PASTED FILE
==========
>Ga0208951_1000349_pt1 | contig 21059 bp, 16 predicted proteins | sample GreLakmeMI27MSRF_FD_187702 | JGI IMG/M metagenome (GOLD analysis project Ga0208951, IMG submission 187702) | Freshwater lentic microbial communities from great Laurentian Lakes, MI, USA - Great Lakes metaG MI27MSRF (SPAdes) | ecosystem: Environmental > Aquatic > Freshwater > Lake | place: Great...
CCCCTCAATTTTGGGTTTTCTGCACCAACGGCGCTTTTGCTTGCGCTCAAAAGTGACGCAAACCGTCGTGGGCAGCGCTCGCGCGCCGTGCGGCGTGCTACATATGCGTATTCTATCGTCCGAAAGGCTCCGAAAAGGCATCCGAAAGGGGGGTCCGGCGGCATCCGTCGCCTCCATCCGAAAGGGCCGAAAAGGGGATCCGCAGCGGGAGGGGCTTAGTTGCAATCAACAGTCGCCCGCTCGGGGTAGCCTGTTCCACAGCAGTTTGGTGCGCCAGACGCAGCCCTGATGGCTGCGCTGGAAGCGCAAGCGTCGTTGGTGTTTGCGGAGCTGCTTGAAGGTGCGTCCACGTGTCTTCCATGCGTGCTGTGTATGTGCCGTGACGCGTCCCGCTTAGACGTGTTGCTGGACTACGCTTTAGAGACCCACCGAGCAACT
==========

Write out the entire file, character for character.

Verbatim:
>Ga0208951_1000349_pt1 | contig 21059 bp, 16 predicted proteins | sample GreLakmeMI27MSRF_FD_187702 | JGI IMG/M metagenome (GOLD analysis project Ga0208951, IMG submission 187702) | Freshwater lentic microbial communities from great Laurentian Lakes, MI, USA - Great Lakes metaG MI27MSRF (SPAdes) | ecosystem: Environmental > Aquatic > Freshwater > Lake | place: Great...
CCCCTCAATTTTGGGTTTTCTGCACCAACGGCGCTTTTGCTTGCGCTCAAAAGTGACGCAAACCGTCGTGGGCAGCGCTCGCGCGCCGTGCGGCGTGCTACATATGCGTATTCTATCGTCCGAAAGGCTCCGAAAAGGCATCCGAAAGGGGGGTCCGGCGGCATCCGTCGCCTCCATCCGAAAGGGCCGAAAAGGGGATCCGCAGCGGGAGGGGCTTAGTTGCAATCAACAGTCGCCCGCTCGGGGTAGCCTGTTCCACAGCAGTTTGGTGCGCCAGACGCAGCCCTGATGGCTGCGCTGGAAGCGCAAGCGTCGTTGGTGTTTGCGGAGCTGCTTGAAGGTGCGTCCACGTGTCTTCCATGCGTGCTGTGTATGTGCCGTGACGCGTCCCGCTTAGACGTGTTGCTGGACTACGCTTTAGAGACCCACCGAGCAACT